Colorado governor wants map of gas lines after fatal blast

By Dan Elliott, Associated Press and Krsten Wyatt, Associated Press

Colorado Gov. John Hickenlooper said Wednesday the state should have comprehensive maps of oil and gas pipelines to help prevent a repeat of a fatal house explosion blamed on an old, severed gas line.

In this April 18, 2017, file photo, investigators stand by as debris is removed from a house that was destroyed in a deadly explosion in Firestone, Colo. The home explosion that killed two people was caused by unrefined natural gas that was leaking from a small abandoned pipeline from a nearby well, fire officials said Tuesday, May 2, 2017. (Matthew Jonas /The Daily Times Call via AP)

DENVER (AP) — Colorado Gov. John Hickenlooper said Wednesday the state should have comprehensive maps of oil and gas pipelines to help prevent a repeat of a fatal house explosion blamed on an old, severed gas line.

Hickenlooper said that may require a new law, and the Legislature is unlikely to pass one this year because the session is almost over.

"But I don't think it's unreasonable for that to be public information," he said.

Hickenlooper spoke a day after investigators announced that an April 17 explosion that killed two people was caused by odorless, unrefined gas leaking from the severed underground pipeline.

The line was believed to be abandoned but was still connected to a gas well with a valve turned to the open position, investigators said.

The underground flow line was was 1 inch (2.5 centimeters) in diameter and had been severed within 10 feet (3 meters) of the home, officials said. Investigators said they do not know when or how the line was cut.

State regulations require abandoned lines to be disconnected and capped. Investigators have said they do not know why that was not done.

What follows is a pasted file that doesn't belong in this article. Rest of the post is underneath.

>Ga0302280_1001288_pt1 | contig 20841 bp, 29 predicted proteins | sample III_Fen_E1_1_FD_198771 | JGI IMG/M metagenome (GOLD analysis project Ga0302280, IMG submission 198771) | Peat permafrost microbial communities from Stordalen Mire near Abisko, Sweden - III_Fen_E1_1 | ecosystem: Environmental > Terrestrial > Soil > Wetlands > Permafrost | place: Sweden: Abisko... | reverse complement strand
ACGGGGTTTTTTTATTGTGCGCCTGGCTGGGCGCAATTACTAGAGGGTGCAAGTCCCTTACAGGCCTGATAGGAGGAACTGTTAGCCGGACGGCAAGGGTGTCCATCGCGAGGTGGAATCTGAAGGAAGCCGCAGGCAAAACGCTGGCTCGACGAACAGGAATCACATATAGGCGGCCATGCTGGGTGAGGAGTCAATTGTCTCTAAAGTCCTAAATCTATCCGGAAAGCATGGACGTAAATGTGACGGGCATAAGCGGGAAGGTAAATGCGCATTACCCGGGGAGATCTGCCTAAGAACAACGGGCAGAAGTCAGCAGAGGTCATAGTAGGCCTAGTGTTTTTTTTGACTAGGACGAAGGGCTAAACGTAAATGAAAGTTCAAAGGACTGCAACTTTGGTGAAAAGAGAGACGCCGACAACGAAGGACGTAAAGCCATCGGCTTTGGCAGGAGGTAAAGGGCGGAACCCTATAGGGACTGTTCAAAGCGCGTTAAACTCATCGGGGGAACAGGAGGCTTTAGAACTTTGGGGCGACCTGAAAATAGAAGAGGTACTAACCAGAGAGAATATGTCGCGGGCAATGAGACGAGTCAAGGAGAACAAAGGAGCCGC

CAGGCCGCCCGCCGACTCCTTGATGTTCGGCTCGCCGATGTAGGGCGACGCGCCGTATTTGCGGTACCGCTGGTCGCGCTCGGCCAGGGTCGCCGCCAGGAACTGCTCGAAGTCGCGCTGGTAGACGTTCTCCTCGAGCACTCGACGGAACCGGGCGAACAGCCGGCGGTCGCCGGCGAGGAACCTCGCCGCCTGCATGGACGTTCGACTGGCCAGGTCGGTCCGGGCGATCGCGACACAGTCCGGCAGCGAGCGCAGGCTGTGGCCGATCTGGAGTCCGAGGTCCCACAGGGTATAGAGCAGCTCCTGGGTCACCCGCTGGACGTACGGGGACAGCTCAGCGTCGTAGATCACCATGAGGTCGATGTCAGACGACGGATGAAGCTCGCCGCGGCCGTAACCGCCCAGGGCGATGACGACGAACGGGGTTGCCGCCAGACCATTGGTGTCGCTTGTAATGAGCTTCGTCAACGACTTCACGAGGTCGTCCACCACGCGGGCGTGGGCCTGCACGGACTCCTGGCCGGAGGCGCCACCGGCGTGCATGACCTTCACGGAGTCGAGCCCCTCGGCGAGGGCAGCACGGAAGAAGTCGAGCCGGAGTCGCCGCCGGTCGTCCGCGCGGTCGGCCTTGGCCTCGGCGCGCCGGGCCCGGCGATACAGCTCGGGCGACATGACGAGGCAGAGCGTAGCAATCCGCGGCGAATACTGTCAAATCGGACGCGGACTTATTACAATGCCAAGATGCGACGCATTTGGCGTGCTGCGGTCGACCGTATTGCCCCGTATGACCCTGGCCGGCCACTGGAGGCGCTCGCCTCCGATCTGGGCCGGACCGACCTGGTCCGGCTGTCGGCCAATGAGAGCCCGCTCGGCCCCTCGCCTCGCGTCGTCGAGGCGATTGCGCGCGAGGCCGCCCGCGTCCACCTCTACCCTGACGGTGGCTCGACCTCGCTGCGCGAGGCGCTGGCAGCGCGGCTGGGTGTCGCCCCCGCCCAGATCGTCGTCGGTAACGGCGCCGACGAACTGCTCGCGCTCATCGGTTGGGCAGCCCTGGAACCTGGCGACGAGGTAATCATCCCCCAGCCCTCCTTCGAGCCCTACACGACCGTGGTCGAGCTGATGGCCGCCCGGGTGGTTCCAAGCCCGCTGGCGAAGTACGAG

With 54,000 active oil and gas wells, Colorado has thousands of similar lines, known as flow lines. They carry oil or gas from a well to a storage tank or other collection point.

The Colorado Oil and Gas Conservation Commission, which regulates the industry, said it does not have complete records of the locations.

"Some of these old wells that are abandoned, I'm not sure if people even know where the flow lines are," said Hickenlooper, a Democrat and a former petroleum geologist. "We'll try to go to every data source we can get."

He said it could take two years to compile the data.

Immediately after investigators announced their findings about the explosion, Hickenlooper ordered inspections of all flow lines within 1,000 feet of occupied buildings.

The order, issued by the Oil and Gas Conservation Commission, requires energy companies to give the state GPS location data on their flow lines. A commission spokesman did not immediately respond to questions about whether that data would be sufficient to create a flow line map.

The explosion was in Firestone, about 30 miles (48 kilometers) north of Denver. Mark Martinez and his brother-in-law, Joseph William Irwin III, were killed. Erin Martinez — Martinez's wife and Irwin's sister — was badly burned.

The families issued a statement Wednesday thanking community members for their support.

Authorities said the Firestone Police Department is investigating their deaths, and Hickenlooper has said the state will look into whether anyone broke state laws or regulations.

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